January 27, 2012 (Manila, Philippines) – More than one million green turtle (Chelonia mydas) eggs were laid last year on Baguan Island of Turtle Islands, Tawi-Tawi, achieving an all-time high since recording of nesting started in 1984, Conservation International (CI) Philippines, citing figures obtained from the Department of Environment and Natural Resources (DENR), announced.
A total of 14,220 green turtle nests were recorded in Baguan in 2011, breaking the previous record of 12,311 nests in 1995. The 2011 figures translate to some 2,844 nesting green turtles and over 1.44 million turtle eggs laid.
Green turtles are classified as Endangered under the International Union for Conservation of Nature (IUCN) Red List of Threatened Species.
“1.44 million green turtle eggs in one year is an astounding number for a nesting beach that’s only a little over one kilometer in length. This definitely presents great hope for boosting green turtle populations,” said Romeo Trono, CI Philippines Country Executive Director. “With an average of 90% hatching success and 1% survival rate up to sexual maturity, Baguan in 2011 alone could contribute up to 13,000 to the adult turtle population.”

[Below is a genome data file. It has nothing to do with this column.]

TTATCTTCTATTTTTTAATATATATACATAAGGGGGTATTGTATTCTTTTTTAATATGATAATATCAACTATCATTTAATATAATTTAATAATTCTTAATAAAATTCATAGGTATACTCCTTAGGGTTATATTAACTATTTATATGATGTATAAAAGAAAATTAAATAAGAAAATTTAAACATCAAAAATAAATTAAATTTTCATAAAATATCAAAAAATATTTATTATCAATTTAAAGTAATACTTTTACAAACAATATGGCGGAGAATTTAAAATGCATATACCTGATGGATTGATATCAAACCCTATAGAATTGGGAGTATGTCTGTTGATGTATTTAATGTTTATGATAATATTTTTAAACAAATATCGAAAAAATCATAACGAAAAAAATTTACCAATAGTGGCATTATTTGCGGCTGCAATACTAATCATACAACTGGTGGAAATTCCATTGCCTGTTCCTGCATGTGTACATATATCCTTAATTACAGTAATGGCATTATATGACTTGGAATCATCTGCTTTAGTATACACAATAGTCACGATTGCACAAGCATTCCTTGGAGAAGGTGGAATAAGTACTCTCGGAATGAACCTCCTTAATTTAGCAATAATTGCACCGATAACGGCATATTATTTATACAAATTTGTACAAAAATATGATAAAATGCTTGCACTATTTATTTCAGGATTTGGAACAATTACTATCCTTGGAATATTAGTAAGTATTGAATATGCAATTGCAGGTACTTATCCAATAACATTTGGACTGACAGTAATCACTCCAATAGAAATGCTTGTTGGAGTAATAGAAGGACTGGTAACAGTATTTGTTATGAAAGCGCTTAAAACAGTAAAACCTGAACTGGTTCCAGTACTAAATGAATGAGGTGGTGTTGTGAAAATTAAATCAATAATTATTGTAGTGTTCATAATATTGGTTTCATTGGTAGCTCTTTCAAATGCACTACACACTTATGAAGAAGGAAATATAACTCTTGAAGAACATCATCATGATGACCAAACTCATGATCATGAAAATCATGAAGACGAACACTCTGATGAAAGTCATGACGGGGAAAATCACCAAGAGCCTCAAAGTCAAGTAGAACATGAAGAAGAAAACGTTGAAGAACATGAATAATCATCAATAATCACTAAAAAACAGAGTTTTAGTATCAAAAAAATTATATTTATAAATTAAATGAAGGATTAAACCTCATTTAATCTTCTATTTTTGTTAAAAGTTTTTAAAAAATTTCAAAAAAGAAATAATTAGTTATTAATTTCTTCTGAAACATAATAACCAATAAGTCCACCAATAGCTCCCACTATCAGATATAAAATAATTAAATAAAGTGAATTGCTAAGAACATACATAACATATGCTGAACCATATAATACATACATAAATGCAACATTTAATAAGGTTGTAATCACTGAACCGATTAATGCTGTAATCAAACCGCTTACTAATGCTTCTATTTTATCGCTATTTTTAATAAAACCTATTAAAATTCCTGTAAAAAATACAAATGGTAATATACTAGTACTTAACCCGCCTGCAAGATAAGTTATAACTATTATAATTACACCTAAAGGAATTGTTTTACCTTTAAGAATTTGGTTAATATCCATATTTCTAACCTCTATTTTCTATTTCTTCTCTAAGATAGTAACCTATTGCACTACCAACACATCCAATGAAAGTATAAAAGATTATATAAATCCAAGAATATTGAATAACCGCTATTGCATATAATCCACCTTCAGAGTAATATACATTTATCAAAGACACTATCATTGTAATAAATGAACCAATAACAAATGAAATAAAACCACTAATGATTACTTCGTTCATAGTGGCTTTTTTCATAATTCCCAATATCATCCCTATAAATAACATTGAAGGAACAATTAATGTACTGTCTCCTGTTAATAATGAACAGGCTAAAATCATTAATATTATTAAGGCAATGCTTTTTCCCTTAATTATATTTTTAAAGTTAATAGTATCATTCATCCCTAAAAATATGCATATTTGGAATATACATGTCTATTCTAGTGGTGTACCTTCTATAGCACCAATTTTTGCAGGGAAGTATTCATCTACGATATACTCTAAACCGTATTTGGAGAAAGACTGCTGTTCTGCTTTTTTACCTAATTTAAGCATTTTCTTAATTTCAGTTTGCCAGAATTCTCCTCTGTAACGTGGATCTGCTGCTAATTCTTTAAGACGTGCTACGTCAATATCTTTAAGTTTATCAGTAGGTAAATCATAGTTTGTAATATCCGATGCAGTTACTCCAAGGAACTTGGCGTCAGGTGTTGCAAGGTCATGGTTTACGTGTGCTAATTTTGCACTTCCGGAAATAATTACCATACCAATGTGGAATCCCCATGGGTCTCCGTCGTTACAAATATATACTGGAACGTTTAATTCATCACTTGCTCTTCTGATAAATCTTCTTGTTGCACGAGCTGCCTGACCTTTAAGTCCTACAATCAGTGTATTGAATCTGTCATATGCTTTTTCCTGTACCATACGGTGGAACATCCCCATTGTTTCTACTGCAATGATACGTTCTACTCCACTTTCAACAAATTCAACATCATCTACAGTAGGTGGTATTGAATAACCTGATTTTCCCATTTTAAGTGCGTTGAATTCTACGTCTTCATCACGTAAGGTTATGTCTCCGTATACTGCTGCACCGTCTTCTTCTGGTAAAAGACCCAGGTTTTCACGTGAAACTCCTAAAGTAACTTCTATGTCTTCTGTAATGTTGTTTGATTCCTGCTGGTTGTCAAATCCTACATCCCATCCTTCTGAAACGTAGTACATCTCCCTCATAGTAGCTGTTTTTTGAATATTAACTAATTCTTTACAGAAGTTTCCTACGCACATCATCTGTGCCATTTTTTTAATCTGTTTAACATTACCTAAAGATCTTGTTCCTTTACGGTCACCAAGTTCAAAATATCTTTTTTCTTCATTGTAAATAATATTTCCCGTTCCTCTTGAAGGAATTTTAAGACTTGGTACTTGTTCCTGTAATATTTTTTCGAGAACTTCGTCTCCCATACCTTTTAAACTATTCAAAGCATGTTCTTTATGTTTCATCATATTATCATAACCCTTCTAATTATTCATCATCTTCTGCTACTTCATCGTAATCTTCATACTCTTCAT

Figures from the DENR show that since the previous high of 12,311 turtle nests recorded in 1995, Baguan’s nesting records have been declining and dropped to as low as just over 4,000 nests in 2003. Poaching by foreign fishermen, egg harvesting by local communities for food and trade, destruction and disturbance of habitats through illegal fishing methods and weak law enforcement were identified as the causes of the decline in the egg production and sea turtle population in the sanctuary.
“The increasing nest numbers show that when turtles are protected on their nesting beaches and in the water for long enough, they will recover,” said Dr. Bryan Wallace Director of Science for the Marine Flagship Species Program at CI. “The Turtle Islands are a globally important area for green turtles, especially for the West Pacific population, because of the relatively high abundance present and because of increasing protections for turtles in the area.”